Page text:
The desire to get off opiates is sometimes not enough to help you end your addiction alone. Prescription pain killers, heroin and other forms of opiates create strong withdrawal symptoms when you try to quit without help that can cause your efforts to get sober by yourself to fail. Suboxone is a form of medically assisted treatment that gives you a better chance of success with getting sober. You’ll find that using Suboxone along with other forms of addiction therapy helps you to feel stronger as you begin to take your first steps toward sobriety. Your exploration of the benefits of using this drug may have you wondering if Suboxone clinics offer medication on a long-term basis. Fortunately, they do tend to recommend that people use this medication for a long period of time. However, there is far more that goes into deciding how much and how long you need to use it during your addiction treatment.
Suboxone is typically given to you by mouth as a dissolvable film. Since this medication is viewed as safer than others, you may be able to take it home and use it independently once you progress through the detox stage of your recovery. Although it can have side effects such as headaches or constipation, most people find these to be minimal and much easier to manage than their withdrawal symptoms. When you are on the right dosage schedule, you should not feel any major effects from the medication other than a reduced sense of cravings for opiates.
How Suboxone Helps With Addiction
Suboxone contains two main active ingredients, and these are buprenorphine and naloxone. Buprenorphine is an opioid partial agonist, which is a fancy way of saying that it binds to the same receptors as opioids in the brain. This action helps to reduce your withdrawal symptoms so that you experience fewer and weaker cravings for drugs. Naloxone is mostly inactive when you take the medication as it is prescribed. If someone tries to abuse the medication or use opiates, then it can kick in and block you from feeling high. The combination of these medications has been shown to be one of the most effective ways to manage an opiate addiction safely.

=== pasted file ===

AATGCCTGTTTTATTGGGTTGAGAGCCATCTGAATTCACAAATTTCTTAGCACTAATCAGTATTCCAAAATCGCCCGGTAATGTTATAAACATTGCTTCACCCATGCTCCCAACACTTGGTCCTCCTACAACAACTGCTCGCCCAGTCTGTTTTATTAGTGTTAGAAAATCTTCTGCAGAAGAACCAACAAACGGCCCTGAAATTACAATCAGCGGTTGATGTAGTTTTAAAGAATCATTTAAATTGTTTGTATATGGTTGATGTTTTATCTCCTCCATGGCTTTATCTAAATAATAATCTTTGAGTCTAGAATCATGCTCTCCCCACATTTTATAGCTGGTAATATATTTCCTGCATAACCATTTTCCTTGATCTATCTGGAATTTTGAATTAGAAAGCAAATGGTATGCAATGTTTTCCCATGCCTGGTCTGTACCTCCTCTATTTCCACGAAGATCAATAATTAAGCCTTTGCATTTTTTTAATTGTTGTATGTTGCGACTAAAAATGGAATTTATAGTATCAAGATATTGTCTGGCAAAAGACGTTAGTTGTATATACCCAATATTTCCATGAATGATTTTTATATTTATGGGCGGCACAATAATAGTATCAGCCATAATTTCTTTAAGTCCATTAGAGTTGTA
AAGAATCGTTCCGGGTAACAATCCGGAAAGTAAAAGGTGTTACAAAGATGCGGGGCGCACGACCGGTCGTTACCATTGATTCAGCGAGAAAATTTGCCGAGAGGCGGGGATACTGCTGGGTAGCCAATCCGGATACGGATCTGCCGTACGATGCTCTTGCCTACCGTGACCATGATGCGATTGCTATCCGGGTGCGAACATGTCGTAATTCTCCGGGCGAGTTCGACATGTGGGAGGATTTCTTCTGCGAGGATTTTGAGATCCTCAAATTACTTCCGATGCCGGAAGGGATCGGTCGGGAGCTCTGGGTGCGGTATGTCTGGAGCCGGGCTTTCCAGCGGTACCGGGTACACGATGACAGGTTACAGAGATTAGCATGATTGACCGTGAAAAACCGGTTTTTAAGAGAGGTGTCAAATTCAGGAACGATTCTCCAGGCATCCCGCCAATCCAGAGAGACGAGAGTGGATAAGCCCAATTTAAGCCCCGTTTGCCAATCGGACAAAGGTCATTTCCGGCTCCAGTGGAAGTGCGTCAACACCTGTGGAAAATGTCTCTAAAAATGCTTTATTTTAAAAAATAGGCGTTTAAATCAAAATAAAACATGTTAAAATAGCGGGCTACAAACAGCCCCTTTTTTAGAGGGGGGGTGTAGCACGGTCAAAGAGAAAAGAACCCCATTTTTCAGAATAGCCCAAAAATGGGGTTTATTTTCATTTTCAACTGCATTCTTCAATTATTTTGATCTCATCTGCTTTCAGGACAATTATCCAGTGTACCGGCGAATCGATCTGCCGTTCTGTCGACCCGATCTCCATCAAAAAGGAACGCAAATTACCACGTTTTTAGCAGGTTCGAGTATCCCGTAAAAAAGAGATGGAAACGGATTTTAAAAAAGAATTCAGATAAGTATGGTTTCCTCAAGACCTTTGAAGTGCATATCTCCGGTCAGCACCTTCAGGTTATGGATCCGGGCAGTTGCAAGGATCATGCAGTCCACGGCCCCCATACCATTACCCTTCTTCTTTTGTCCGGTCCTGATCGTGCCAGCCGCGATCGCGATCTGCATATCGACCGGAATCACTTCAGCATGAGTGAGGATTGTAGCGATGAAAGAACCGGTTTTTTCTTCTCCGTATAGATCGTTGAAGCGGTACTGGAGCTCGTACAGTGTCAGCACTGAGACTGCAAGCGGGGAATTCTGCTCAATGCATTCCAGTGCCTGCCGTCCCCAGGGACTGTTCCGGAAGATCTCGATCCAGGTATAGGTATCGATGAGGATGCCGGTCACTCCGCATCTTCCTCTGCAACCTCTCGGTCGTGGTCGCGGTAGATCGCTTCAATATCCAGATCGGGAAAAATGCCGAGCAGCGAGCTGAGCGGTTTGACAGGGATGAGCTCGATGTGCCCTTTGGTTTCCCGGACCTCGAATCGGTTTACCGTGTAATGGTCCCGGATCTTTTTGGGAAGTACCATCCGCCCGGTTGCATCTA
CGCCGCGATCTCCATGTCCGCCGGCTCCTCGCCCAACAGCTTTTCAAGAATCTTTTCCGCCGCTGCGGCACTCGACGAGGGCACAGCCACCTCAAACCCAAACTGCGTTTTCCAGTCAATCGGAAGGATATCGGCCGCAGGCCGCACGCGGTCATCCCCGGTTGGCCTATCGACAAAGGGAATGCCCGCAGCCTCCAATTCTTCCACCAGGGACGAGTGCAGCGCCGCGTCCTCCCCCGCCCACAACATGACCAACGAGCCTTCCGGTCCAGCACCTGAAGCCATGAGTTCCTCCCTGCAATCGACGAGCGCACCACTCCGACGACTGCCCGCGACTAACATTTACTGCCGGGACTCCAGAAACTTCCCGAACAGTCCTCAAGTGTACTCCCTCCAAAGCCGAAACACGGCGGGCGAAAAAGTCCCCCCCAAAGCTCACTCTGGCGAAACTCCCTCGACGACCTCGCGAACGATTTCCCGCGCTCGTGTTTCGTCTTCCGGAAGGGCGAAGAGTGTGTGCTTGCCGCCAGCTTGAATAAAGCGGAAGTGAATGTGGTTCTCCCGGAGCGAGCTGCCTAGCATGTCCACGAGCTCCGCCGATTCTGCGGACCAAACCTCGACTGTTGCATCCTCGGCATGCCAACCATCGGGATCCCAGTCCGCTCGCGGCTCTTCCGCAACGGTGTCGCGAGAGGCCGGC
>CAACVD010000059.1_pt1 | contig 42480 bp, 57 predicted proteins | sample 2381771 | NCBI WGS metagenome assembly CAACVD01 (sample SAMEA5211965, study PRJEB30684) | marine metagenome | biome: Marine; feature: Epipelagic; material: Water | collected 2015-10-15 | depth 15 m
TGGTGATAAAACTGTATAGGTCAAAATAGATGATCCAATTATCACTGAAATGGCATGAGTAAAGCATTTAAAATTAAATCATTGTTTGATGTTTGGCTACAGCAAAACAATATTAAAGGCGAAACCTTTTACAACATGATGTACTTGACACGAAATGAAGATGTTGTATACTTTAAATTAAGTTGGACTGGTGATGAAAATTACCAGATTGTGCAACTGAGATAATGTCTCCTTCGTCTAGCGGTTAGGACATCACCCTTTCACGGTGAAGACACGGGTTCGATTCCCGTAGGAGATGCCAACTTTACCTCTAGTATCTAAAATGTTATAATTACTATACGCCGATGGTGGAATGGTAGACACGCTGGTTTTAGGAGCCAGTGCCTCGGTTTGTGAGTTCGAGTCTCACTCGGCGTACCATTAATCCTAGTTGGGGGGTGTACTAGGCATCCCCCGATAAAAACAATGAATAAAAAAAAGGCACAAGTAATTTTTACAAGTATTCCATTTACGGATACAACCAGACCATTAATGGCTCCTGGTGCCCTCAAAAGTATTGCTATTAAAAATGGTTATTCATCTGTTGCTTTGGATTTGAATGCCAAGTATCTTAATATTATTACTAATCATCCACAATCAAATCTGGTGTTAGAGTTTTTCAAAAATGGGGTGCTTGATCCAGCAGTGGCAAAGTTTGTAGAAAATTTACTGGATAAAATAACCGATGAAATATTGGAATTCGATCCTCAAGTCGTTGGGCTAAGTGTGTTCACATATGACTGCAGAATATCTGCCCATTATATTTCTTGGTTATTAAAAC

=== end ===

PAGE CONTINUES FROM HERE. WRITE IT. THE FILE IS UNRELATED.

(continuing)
You do need to remember that Suboxone is only one component of your treatment plan. You may also need to undergo counseling to help you deal with the reasons behind why you developed an opiate addiction. You will also need to continue to work with your treatment team to make sure that the medication works properly over the long term period that you use it.
Factors That Influence How Long You Need the Medication
Some people need to use Suboxone for the rest of their life. Others are able to wean off of it after several months or years. As a general rule, it is usually recommended for people to use the medication for six months or more since longer treatments have been shown to prevent a relapse. If you’ve used large amounts of opiates for a long period of time, then you may need long-term treatment with the mediation. The same is true if you struggle with a mental health condition that requires intensive treatment.
When you visit a Suboxone clinic, you will first be given an exam that assesses your habits surrounding opiate use along with general facts about your height, weight and general health. Your treatment team uses all of this information to help you find the right dose to take and to develop a plan that outlines around how long you should initially plan to use the medication. Once you begin using the medication, you will then return to the clinic regularly so that adjustments can be made to your dosing schedule. Once you find out how your body responds to the medication, it is easier to determine if you will need to use it long-term.
What Happens When You Are Ready to Get Off Suboxone
One of the benefits of using Suboxone is that it is possible to get off the medication. You should not try to do so alone since quitting Suboxone without assistance can lead to withdrawal symptoms that could cause you to relapse. Instead, your medical team will help you wean off of the drug slowly while providing you with the care and support that you need to continue with your sobriety.
Medically assisted treatment for opiates requires a personal assessment to get you on the right plan that includes a specific length of time for taking Suboxone. We can help you find out how long you can take the medication so that you have a clear idea of the kinds of support you can enjoy in sobriety. Give us a call today at 833-762-3764 to start your treatment.